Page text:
What So Proudly We Hailed…

Aug. 17, 2008

The much-anticipated Stoplight Party took place Friday night.  You may recall from an earlier post that wearing green means you’re single, red means taken and yellow means “looking for fun.”  Just like a stoplight.  Very straightforward, and bordering on the edge of creepiness.

The party was a mixer for the international students, and the question on everyone’s lips was, “So where are you from?”  Replying over and over again with “Los Estados Unidos” is a mouthful, and it also brings along a lot of political baggage.  For example, the guapo young Mexican man who accompanied me to the party has said several times that he wishes I weren’t from the U.S.  “Pick any other country in the world,” he told me later. “But I could never” (or was it “would never”?) “live in America with you.”

Another friend, Dutch Rick, came to Monterrey through the Magellan program. He would have preferred to study in the U.S., he said, but the program’s American affiliate schools were in the South and Midwest – regions where, as a gay man, he didn’t believe he would be safe and/or accepted.

The shameful thing is, I don’t blame either of them for their beliefs about America. Plenty of Americans, myself included, bemoan our country’s loss of international prestige, a phenomenon often interconnected with or attributed to the supposed backwardness of the folks in the “fly-over country”, e.g. my family, neighbors, teachers and classmates.  We the flown-over support gun rights and loathe birth control; we don’t believe in evolution or global climate change; and we elected Bush 2 because we thought he’d be a nice guy to knock back a beer with.

We’re the kind of folks who end sentences in prepositions, if you know what I mean. (Which you do, as long as you didn’t go to a public school here.) We’re the ones who most hate Mexicans and gays.  Or aren’t we?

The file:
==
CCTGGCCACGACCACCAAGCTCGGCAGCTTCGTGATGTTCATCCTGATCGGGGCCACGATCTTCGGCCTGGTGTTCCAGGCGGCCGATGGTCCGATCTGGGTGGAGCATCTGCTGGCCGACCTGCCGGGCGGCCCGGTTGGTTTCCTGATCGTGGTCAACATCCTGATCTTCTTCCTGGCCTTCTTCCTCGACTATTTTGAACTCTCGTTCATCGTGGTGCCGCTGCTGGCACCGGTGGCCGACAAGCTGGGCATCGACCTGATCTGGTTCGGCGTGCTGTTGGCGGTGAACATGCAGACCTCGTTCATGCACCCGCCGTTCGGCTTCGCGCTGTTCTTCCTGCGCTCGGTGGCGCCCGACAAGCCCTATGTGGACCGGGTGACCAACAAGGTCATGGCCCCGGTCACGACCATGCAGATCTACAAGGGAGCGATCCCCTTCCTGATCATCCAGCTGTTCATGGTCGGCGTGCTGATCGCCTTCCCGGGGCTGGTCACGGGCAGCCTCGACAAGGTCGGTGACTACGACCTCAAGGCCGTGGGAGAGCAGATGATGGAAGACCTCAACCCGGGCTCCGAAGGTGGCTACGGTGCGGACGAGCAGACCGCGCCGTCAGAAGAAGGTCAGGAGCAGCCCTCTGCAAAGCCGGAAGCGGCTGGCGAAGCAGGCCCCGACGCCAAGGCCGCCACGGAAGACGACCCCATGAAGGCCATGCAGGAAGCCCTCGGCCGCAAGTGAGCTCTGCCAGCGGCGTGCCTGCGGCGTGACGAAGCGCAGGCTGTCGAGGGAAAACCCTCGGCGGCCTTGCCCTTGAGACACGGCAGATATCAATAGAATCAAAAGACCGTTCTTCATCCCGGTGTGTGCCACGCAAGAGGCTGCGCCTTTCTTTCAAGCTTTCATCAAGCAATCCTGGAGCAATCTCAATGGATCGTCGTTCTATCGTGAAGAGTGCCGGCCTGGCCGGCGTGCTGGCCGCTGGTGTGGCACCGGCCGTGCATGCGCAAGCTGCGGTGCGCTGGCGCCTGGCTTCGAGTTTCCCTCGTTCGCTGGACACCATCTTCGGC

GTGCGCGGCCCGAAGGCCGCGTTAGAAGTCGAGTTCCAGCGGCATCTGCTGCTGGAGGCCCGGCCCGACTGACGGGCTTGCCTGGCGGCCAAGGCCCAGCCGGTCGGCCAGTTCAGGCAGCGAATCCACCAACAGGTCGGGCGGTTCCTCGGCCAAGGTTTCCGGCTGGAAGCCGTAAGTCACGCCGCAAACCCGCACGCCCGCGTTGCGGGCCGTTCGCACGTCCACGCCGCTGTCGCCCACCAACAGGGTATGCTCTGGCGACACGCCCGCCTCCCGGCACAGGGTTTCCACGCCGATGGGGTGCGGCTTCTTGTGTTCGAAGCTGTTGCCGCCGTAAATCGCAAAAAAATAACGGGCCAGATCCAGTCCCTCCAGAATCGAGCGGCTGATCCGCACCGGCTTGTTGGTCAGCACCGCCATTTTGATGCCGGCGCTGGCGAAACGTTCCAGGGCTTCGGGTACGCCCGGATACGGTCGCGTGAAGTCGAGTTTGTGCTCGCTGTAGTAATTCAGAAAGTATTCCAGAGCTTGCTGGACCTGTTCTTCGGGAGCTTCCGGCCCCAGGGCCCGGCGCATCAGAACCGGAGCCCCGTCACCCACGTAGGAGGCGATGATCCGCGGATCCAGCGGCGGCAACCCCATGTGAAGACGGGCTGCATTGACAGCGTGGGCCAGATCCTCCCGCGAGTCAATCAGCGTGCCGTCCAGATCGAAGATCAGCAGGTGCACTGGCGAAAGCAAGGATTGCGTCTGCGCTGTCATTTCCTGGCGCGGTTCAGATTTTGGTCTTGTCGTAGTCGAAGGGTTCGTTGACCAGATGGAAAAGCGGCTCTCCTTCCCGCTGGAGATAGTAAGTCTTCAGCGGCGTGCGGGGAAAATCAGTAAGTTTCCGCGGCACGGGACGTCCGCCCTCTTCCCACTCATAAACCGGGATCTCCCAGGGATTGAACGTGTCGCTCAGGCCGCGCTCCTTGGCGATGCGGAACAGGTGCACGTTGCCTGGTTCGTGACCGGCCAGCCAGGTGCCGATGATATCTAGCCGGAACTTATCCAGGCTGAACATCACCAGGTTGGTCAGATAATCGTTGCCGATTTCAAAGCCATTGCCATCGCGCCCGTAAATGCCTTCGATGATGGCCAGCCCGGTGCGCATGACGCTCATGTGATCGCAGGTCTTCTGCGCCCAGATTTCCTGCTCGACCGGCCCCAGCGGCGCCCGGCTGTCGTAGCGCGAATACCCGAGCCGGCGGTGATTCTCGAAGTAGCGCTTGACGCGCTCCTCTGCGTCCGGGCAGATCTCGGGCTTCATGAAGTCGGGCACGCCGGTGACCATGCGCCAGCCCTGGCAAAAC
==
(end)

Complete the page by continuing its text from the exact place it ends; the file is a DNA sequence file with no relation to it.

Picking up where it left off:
I like to think I’m a pretty typical Midwesterner; I was born and raised in Missouri’s suburbs just like the other suburban Missourians. I like to think the country’s heartland is full of people as addicted to the New York Times as I am – other folks desperate to get rid of Bush, other Human Rights Campaign donors, other ACLU members. And there are!  But maybe not many.

One of my new friends here, a guy from Washington state, told me yesterday that I’m the first liberal person he’s ever met from the Midwest.  Arkansas gets an even worse reputation.  This spring, my New Yorker sister-in-law “jokingly” told me not to marry anyone from Arkansas, because “if you stay there, your brother and I are not going to visit you.”

It’s hard to come from or live in a part of the country that others look down on, and it’s even harder to come from a country that has fallen so far in world opinion. (Liberty and justice for all?  Ha!)  Perhaps if I had stayed in the States for all four years of my education, I wouldn’t know what the rest of the world thought about us.  But I think the best thing I’ve done to enhance my American Studies major – and my International Relations major, and my life – is to study America from foreign contexts. It’s a lesson in self-flagellation, but a worthy one.

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